Genetics PP2 (Chapter 10)

So any order of bases is ok change b double helix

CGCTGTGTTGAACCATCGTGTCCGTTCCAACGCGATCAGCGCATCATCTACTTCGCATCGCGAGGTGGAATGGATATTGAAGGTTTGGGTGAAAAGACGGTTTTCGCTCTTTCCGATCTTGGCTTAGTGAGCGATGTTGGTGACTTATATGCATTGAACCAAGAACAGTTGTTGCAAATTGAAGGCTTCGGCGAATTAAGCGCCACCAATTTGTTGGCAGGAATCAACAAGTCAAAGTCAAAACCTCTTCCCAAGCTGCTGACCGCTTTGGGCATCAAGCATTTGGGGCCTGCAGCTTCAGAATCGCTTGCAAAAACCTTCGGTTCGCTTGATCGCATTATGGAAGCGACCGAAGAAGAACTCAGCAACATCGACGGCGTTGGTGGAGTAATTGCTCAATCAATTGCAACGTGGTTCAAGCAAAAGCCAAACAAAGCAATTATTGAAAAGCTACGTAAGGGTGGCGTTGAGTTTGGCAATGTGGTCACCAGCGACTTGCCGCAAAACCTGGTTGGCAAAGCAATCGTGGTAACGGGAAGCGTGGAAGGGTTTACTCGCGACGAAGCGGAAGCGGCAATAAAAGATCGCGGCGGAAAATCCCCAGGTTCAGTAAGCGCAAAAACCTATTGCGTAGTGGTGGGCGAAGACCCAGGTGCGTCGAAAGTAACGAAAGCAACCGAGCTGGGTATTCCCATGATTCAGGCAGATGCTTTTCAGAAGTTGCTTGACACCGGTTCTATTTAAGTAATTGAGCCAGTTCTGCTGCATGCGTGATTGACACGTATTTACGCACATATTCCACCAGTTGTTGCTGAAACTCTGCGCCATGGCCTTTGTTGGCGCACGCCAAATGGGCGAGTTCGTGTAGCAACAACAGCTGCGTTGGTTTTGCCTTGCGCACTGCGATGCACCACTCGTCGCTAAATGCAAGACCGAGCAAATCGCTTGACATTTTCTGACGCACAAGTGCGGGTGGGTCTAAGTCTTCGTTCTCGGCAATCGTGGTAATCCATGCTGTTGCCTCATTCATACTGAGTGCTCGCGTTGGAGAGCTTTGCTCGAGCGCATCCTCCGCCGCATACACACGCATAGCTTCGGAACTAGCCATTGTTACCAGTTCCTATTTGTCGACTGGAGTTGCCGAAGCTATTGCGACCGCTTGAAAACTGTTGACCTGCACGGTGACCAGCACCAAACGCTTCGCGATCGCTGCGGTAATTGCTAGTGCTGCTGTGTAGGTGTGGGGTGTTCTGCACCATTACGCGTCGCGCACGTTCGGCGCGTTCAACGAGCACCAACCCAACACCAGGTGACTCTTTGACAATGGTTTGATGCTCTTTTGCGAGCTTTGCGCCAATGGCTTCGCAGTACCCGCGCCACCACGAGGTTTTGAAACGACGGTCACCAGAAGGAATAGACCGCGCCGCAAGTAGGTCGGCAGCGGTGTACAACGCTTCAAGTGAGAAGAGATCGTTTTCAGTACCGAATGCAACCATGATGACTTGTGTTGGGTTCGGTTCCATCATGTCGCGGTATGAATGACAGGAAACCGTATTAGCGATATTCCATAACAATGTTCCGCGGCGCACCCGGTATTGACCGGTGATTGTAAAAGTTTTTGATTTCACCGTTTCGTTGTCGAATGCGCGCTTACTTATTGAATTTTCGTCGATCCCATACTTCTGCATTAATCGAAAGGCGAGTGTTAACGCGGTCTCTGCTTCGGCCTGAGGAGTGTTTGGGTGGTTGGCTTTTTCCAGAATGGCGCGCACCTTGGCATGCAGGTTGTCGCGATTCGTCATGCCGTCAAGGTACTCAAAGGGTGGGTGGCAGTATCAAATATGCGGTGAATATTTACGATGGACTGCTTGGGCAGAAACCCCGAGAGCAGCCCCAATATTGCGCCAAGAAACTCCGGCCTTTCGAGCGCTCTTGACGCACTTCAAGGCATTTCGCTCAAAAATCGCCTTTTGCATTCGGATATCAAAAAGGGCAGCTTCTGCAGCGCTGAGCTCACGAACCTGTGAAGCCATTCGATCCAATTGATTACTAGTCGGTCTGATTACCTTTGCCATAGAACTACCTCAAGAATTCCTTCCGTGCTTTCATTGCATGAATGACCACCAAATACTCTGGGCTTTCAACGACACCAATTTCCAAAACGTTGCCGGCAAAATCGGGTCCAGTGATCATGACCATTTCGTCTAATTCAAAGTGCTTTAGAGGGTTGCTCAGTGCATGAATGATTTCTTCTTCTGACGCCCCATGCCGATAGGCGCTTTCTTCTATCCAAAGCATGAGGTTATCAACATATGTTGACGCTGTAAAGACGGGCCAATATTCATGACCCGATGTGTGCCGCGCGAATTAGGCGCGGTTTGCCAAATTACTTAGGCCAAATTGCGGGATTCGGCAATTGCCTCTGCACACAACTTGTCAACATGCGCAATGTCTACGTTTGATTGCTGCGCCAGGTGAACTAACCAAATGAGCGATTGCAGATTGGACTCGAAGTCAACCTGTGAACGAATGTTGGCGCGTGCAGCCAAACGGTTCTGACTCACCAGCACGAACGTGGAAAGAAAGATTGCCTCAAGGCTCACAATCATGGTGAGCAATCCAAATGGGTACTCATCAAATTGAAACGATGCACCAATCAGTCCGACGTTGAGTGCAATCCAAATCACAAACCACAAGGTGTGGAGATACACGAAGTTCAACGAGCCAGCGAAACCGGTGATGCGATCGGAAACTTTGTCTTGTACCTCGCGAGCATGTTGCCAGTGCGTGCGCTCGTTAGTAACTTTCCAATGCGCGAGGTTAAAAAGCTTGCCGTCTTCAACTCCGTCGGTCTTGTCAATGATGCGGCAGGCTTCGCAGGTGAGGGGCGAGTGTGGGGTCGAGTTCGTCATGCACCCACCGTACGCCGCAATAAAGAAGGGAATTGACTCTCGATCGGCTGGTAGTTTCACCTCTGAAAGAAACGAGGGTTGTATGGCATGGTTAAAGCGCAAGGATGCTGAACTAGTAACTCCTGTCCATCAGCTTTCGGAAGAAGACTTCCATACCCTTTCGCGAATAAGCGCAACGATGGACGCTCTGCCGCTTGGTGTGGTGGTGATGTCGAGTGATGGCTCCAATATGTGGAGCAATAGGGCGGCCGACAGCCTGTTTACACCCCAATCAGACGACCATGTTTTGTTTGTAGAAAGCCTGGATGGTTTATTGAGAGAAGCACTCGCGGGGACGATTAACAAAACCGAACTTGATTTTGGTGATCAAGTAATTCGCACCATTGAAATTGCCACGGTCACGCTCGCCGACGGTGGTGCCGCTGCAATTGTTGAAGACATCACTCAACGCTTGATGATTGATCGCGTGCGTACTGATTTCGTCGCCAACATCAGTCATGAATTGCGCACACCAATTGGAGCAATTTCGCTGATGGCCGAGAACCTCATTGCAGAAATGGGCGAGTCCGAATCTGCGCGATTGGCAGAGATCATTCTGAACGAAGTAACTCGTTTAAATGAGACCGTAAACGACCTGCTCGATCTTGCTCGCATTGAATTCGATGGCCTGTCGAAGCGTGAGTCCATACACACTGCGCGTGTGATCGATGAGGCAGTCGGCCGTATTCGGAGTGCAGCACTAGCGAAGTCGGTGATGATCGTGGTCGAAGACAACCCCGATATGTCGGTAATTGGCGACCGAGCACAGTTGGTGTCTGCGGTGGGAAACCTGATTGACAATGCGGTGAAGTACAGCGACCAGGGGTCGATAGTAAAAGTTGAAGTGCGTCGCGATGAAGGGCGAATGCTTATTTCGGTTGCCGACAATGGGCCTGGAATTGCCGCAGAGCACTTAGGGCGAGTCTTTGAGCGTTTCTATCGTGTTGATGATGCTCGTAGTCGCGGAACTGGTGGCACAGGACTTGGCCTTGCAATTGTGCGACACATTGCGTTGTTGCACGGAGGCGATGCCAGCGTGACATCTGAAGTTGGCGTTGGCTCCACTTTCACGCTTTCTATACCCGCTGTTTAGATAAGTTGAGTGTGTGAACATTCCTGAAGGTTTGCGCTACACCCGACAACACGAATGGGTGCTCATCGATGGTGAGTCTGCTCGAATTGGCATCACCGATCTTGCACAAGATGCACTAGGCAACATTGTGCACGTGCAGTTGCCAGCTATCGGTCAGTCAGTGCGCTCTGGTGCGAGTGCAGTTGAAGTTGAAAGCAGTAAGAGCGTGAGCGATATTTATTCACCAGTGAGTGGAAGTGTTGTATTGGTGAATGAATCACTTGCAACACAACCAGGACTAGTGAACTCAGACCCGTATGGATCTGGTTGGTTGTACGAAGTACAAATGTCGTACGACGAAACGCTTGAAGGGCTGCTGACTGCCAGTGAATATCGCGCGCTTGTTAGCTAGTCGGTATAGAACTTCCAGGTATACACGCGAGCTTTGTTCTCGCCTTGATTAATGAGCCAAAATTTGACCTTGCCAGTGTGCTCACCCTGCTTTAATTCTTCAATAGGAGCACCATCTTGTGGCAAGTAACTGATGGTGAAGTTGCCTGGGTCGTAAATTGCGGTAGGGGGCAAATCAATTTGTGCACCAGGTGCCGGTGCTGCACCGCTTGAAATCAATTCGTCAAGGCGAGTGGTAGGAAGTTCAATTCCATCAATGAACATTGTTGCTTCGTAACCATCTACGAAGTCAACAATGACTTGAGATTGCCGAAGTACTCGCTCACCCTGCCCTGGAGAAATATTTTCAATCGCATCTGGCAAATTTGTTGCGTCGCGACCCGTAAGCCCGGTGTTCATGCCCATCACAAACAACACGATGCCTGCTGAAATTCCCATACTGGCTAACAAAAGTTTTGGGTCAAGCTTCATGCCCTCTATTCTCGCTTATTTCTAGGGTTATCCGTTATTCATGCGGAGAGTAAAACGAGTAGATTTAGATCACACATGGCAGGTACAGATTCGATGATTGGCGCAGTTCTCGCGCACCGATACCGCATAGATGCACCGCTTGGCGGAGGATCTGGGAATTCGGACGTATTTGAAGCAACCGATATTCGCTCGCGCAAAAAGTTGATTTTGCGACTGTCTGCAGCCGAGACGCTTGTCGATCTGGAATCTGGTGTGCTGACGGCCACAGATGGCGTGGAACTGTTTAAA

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Unformatted text preview: bases is OK change B. Double Helix Model B. 1. History of development 2. Features of Model a. Two sugar-PO4 backbones b. Base-pairing due to weak H bonding b. weak c. Width is even, about 2 nm d. Chains are polar, must go in opposite d. polar must directions directions x Polarity given by 5' and 3' Cs of sugar s 3. DH Model meets criteria of genetic material x x x Stable storage of complex info -- bases can Stable go in many orders (coding) but stay fixed once ordered ordered Replicable--one chain determines other Expressible--linear code system can work for Expressible--linear other polymers other 4. Structural variants of DNA 4. s B-DNA is standard double helix with major and B-DNA minor grooves minor s A-DNA similar but wound tighter x Unclear whether it exists in nature May appear in DNA-RNA hybrid helices May s Z -DNA has left-handed instead of righthanded twists x Small regions found near transcribing genes xMay relieve torque as helix is opened IV. RNA STRUCTURE IV. s s s A. Same as DNA except: A. Sugar is different U instead of T Stable as single-stranded molecule IV. RNA STRUCTURE IV. A. Same as DNA except: A. x Sugar is different x U instead of T x Stable as single-stranded molecule s B. Three large forms 1. mRNA -- tranmits info from DNA 2. rRNA -- translation macinery 3. tRNA -- interpreters of translation s C. Multiple small forms (more later) V. DNA and RNA Structural Variants V. A. Both can self-pair when single-stranded s 1. Hairpins Common in RNA Plain stem or stem-loop s 2. Compound stems and circles Common in RNA s V. DNA and RNA Structural Variants V. s A. Both can self-pair when single-stranded 1. Hairpins Common in RNA Plain stem or stem-loop s 2. Compound stems and circles Common in RNA s s s B. Methylation Methyl group added to base, usually C Changes how proteins interact with DNA / RNA...
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